Spain needs lower inflation than elsewhere in the euro area. But its track record is poor. Econometric evidence points to a large role of Spain’s labor market institutions in explaining this poor performance, especially the intermediate collective bargaining system and the high degree of employment protection. These results suggest that the reforms, such as those recently, of employment protection and collective bargaining could help improve Spain’s inflation performance and contribute to achieve the needed gains in competitiveness.

A. Motivation

1. Spain needs lower price growth than its partners. In order to regain competitiveness and strengthen external sustainability without excessive reduction in absorption, Spain needs to keep its inflation below that of its euro area partners for some years. But since the launch of the euro, inflation has tended to be above the euro area average, leading to a cumulative price differential of about 10 percent (Figure 1). And while during the crisis the inflation differential turned briefly negative, it has now returned to positive values, despite the greater slack in economic activity in Spain than in the euro area as a whole. And while the recent high inflation reflects temporary factors, there is a risk that it may lead to second-round effects.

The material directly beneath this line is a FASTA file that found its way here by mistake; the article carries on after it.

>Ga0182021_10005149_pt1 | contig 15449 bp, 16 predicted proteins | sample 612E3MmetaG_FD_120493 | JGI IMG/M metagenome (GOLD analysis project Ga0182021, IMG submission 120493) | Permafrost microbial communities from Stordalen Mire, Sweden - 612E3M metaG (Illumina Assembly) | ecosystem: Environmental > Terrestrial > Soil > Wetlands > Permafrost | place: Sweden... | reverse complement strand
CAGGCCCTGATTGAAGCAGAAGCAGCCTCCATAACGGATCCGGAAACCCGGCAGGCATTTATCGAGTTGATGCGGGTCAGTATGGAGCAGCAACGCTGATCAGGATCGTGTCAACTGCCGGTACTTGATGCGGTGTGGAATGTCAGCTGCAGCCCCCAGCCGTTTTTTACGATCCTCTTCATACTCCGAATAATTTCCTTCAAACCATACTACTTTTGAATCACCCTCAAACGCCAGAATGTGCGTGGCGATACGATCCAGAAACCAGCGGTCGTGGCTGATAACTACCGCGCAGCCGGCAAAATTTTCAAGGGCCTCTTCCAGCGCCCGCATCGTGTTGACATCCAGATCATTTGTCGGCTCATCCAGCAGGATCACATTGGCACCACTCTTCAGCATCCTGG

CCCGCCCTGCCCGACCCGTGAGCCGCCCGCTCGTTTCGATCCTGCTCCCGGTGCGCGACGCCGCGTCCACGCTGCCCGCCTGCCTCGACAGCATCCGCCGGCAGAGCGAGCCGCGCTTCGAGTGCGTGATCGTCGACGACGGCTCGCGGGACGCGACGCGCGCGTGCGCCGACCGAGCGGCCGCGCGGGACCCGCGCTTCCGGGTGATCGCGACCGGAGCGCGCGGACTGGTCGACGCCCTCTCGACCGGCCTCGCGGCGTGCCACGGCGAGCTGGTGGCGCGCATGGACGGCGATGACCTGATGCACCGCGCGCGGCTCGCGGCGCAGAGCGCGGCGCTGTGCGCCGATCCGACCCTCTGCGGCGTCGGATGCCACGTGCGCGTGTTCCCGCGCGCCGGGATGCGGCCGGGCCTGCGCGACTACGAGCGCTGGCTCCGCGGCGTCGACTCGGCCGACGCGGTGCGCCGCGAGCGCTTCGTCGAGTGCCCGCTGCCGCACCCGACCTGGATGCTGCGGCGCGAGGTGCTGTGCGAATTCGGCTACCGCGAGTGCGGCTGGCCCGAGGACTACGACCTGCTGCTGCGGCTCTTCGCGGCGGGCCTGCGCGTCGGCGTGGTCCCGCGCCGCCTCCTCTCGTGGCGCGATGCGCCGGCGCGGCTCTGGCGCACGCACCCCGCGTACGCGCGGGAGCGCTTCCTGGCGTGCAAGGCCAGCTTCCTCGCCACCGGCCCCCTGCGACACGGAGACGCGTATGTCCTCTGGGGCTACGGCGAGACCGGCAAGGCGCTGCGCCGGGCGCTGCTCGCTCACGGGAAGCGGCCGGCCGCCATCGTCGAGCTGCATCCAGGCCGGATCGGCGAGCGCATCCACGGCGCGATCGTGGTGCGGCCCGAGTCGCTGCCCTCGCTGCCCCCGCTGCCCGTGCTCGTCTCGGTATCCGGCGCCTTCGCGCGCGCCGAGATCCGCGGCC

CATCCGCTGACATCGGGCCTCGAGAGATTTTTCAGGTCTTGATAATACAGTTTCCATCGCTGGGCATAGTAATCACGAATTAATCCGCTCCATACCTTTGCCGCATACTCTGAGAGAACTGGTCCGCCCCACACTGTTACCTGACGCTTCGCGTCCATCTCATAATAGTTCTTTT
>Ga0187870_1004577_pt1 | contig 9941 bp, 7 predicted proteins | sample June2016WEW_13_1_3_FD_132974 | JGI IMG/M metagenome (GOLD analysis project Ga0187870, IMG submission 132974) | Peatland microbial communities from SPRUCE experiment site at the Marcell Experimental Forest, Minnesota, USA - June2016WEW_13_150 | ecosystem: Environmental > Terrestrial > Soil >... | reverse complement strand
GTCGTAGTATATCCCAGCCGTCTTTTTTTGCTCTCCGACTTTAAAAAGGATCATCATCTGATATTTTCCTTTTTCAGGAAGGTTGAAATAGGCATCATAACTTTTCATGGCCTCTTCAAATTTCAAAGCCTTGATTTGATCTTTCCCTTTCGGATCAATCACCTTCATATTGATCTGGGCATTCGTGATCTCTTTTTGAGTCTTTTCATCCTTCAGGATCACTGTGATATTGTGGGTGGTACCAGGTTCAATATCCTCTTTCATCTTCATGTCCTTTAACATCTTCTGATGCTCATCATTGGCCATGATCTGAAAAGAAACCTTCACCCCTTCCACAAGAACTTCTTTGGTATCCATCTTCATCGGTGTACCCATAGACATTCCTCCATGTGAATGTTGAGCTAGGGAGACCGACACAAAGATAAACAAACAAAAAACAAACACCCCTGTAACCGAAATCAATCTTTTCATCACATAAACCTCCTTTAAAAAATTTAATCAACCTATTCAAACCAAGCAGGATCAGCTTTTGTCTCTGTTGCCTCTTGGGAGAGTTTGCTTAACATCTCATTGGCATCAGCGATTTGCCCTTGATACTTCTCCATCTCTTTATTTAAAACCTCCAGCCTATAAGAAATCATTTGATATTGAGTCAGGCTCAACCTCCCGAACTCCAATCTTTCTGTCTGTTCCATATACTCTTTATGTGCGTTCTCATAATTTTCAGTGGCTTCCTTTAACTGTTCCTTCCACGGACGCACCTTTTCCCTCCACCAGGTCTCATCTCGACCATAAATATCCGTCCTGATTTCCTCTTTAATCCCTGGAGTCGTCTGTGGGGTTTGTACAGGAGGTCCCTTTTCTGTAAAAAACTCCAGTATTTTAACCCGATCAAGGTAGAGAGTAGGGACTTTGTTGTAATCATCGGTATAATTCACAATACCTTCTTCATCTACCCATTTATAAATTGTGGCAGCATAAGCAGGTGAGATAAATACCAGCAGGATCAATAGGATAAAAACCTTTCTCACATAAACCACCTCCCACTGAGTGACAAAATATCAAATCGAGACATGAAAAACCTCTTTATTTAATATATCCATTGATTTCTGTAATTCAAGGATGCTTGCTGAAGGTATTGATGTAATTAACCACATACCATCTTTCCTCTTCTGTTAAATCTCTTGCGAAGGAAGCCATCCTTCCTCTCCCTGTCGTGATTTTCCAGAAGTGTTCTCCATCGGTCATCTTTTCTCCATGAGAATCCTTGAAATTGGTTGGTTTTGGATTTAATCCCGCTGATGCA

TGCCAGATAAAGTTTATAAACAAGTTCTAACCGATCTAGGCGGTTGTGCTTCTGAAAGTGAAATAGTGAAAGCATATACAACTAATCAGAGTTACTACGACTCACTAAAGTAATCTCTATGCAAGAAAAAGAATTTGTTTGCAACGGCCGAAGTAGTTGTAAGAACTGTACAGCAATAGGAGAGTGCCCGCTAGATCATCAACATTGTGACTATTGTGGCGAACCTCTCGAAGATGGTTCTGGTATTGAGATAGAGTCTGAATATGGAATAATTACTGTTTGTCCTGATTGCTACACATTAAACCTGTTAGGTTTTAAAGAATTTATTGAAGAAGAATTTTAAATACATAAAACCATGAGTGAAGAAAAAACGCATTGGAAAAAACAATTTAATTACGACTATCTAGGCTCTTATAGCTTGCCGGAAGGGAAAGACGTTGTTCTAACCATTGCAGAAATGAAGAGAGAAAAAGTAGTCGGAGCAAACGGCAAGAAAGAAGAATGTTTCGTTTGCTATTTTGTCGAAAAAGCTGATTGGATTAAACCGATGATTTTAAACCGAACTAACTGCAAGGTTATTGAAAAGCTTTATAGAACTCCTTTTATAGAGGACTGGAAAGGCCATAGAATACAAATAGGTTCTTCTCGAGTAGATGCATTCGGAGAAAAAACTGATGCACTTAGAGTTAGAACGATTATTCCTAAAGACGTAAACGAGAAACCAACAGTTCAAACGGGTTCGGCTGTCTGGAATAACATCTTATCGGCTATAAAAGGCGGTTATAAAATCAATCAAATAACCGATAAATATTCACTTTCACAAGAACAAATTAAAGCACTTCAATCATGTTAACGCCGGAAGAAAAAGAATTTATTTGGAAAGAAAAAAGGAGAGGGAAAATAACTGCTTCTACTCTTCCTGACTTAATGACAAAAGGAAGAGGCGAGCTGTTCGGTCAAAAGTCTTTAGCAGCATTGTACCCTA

Figure 1.
Figure 1.

Spain and Euro Area: Headline Inflation

(year-on-year percent change)

Citation: IMF Staff Country Reports 2011, 216; 10.5089/9781462340545.002.A006

Source: Eurostat.